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Archive for July, 2018

Stagecoaches

Stagecoaches (not to be confused with Mail Coaches) were used widely around the country as a fairly inexpensive way of travel. The name derives from the “stages” or routes they traveled. Unlike the mail coach, stagecoaches crisscrossed the country. The coach made between 5-7 miles an hour, changing horses every 2-3 hours. Passengers could depart the coach at any point and take another stagecoach traveling in the direction they wished to go. Unless the coach was an express between two large cities, stagecoaches stopped at night. The companies’ owners used their own horses posted along the route. The coach traveled in segments or “stages,” thus the name. Inns servicing stagecoaches were called staging or coaching inns. This is where a passenger could have a meal, freshen up, or spend the night before traveling on.

Travel by stagecoach was not without its problems. People were usually stuffed into the coaches. In the event of difficulties, such as going up a steep hill or the coach becoming stuck in mud or snow, passengers were expected to get out and walk or help get the coach moving again. There were also highway men, and young men who’d bribe a coachman to allow them to drive, thus placing the other passengers in danger.

According to History UK “The Regency period saw great improvements in coach design and road construction, leading to greater speed and comfort for passengers. For example, in 1750 it took around 2 days to travel from Cambridge to London, but by 1820 the journey time had been slashed to under 7 hours. This was the golden age of the stagecoach. Coaches now travelled at around 12 miles per hour, with four coaches per route, two going in each direction with two spare coaches in case of a breakdown.”

Bath Stagecoach Map.

bath-stagecoach-map

Bath Stagecoach

http://collections.britishart.yale.edu/vufind/Record/3631245

Fully loaded stagecoach

Full Stage coach

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Post Chaises (or Yellow Bounders)

For those who wished to travel some distance but didn’t want to lower themselves to taking a stage coach or the mail coach, there were post chaises, often called yellow bounders for their distinctive yellow color, for hire. They usually had only one bench and a window in the front. Sort of like a traveling chariot.

Post chaises were pulled by either a team or a pair and were designed for a postilion to ride the horses (one for a pair and two for a team) so there was no need for a coachman. They weren’t cheap. When hiring a yellow bounder one paid one shilling and six pence (roughly 2.50 British Pounds at a time when on could live in a large house with servants for 1000 British Pounds a year) a mile for a pair of horses, double that for four horses. Not only that, but the postilion only went so far before he and his horses returned to their home coaching inn. Therefore, once you reached the end of his route, you had to hire more horses.

Yellow Bounder 3Yellow Bounder 1

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Hackney Coaches.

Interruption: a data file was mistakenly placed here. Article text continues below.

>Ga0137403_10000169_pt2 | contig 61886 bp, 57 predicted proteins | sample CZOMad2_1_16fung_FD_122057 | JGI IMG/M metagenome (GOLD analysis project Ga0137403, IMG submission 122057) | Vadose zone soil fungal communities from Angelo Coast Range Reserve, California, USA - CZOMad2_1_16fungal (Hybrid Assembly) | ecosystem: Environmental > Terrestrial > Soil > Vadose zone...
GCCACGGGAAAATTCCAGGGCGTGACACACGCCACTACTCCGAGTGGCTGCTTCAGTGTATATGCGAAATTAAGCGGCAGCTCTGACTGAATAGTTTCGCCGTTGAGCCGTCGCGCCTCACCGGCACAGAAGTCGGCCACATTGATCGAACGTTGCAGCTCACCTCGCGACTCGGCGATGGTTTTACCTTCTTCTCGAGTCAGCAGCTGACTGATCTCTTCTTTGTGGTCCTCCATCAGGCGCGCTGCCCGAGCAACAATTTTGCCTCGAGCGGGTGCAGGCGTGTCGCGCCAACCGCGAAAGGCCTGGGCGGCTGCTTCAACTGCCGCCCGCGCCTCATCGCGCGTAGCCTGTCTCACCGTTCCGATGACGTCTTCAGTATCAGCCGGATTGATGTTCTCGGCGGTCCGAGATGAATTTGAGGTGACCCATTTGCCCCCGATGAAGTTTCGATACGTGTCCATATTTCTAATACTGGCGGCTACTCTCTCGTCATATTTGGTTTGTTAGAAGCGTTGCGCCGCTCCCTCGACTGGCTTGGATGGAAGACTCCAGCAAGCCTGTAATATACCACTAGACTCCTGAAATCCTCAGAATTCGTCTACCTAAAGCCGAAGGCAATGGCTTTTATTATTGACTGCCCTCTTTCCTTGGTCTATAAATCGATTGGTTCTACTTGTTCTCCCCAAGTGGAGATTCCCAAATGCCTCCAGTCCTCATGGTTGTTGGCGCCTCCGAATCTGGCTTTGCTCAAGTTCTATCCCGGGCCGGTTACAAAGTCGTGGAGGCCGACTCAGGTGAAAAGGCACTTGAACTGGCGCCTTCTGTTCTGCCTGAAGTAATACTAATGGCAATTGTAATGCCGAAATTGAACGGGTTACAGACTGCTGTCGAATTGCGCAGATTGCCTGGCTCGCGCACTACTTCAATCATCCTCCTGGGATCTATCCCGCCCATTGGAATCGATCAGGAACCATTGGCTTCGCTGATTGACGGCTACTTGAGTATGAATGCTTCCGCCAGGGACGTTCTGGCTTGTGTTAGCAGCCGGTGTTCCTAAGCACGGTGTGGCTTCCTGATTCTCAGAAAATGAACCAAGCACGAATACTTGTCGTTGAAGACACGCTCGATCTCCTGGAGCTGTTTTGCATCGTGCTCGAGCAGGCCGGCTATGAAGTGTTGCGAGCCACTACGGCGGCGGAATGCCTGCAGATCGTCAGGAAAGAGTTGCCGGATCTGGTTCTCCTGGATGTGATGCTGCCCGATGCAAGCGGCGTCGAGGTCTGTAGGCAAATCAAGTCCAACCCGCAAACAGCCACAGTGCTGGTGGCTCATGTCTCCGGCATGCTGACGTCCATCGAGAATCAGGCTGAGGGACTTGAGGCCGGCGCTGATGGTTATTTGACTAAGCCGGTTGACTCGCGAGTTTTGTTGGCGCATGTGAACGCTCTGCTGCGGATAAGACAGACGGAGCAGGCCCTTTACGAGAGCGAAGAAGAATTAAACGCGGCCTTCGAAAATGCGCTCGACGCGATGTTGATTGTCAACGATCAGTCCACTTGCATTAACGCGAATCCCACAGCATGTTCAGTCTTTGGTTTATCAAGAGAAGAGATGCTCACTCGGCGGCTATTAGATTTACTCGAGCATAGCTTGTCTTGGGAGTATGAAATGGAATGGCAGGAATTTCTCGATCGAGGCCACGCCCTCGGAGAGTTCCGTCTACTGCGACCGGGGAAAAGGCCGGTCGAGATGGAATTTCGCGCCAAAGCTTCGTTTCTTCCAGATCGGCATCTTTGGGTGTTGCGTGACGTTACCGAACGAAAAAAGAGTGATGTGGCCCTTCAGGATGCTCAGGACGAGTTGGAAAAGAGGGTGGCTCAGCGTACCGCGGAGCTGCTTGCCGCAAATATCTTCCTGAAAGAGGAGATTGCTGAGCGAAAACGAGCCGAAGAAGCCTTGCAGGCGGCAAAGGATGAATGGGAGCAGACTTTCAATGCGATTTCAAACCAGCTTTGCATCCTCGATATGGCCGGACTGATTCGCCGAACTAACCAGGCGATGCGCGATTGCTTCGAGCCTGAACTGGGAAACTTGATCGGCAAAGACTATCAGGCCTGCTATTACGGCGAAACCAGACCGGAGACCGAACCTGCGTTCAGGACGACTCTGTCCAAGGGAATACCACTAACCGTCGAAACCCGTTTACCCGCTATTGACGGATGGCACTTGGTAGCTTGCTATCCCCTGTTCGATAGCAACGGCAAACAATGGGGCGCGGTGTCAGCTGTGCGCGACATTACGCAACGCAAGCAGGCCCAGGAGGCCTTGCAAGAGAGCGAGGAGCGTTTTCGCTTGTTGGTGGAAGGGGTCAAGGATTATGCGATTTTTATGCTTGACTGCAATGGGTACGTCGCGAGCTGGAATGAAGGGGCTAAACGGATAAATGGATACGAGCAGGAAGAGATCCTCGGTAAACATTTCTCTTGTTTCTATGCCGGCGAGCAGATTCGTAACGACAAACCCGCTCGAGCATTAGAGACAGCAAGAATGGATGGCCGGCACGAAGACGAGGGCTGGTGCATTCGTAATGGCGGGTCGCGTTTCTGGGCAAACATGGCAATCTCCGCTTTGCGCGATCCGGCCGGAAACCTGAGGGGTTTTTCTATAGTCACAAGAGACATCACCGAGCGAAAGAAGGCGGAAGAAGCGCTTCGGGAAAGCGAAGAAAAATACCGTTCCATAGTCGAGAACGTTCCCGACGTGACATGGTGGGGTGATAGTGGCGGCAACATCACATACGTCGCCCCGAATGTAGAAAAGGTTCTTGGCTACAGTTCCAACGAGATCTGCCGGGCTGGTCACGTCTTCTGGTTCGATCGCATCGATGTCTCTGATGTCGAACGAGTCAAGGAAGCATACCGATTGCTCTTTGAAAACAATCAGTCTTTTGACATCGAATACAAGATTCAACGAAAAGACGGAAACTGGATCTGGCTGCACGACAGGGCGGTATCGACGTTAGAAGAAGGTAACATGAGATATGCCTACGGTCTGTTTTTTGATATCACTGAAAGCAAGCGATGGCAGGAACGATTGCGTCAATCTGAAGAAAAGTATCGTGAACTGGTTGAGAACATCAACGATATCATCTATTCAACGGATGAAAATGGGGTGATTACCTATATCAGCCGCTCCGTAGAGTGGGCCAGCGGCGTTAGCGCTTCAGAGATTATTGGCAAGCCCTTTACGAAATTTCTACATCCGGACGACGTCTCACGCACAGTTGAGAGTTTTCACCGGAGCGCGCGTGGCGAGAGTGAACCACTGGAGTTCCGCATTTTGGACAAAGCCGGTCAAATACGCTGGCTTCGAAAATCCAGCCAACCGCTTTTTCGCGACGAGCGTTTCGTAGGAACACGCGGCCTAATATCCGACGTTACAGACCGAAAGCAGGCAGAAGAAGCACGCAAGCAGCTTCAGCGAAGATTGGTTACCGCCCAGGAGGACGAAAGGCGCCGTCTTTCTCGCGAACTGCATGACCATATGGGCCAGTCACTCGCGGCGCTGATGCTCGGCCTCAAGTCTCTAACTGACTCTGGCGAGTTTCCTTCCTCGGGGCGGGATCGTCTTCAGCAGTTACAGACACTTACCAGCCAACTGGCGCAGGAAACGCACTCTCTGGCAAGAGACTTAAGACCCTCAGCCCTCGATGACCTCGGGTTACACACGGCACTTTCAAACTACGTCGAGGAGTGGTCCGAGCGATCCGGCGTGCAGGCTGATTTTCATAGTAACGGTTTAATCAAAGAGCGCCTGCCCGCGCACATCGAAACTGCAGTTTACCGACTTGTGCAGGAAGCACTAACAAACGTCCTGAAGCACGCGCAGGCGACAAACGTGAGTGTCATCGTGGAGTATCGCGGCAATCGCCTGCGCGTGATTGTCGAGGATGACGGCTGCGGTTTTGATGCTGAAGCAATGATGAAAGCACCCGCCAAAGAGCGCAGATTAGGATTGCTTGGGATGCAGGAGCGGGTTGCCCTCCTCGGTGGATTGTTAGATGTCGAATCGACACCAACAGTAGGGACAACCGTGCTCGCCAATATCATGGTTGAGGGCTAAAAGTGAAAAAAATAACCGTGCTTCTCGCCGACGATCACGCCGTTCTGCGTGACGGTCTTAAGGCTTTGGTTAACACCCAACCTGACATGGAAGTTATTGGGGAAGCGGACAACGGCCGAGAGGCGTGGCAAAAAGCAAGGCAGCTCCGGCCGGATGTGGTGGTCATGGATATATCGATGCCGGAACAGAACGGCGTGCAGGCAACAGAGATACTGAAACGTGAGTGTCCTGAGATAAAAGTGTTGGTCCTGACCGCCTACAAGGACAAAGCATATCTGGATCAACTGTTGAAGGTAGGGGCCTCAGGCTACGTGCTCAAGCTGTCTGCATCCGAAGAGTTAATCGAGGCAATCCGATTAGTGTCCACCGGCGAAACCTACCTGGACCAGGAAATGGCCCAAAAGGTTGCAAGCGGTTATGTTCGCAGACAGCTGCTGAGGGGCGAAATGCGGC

If one had to get around Town and couldn’t afford to either keep a town coach or hire one for the Season, hackney coaches (or cabs) were the answer.

Hackney’s had been around since the early 17th century and an owner had to be licenses to operate the coach.

Almost all hackney started out as private town coaches that had been purchased used. They were generally pulled by a pair of horses. Many hackney owners had three horses so that they could be rotated, and so that the owner had a spare horse in the event one horse was injured or died.

By the early 19th century there were over 1000 hackney coaches operating in the London area.

By the mid-1830’s the Handsome cab was invented and began replacing the older hackney coaches.

Much has been made in modern romances of the lack of cleanliness in Hackneys. I am going to hazard a guess that the condition of the coach depended upon which part of London the owner was operating.

If you want to know more, here is an interesting article on hackneys. http://www.georgianindex.net/transportationLondon/Hackney_Coach.html

The first image is of a hackney. The second is a Handsome cab.

Hackney carriage 1

Handsome coach

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Barouche carriages were known for their elegance and expense. These four-wheeled vehicles had a cabriolet top light construction. They were only suitable for good weather in the spring, summer, and early autumn. The carriage was built to be driven by a coachman. As you can see from the images, the sides were low enabling the inhabitants to see and be seen.

Barouche 1

 

barouche 2

 

 

 

The barouche was generally used in Town. If driven in the country the roads would have to be very good.

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The Landau

A Landau was an elegant carriage used mostly by those who liked to ride with friends and wanted to be seen. The carriage had low sides for visibility (of the passengers) and often had a convertible top. They were driven by a coachman and powered by a pair, or a team of four horses. Landaus were typically quite elegant. A description of one is below.

Landau’s were popular during the Grand Strut in the Park (Hyde Park). The earliest mention of a landau was in the late 18th century.

morning-post-landau

Landau 2

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I came across this post by Geri Walton on coach building that I thought might interest you.
 
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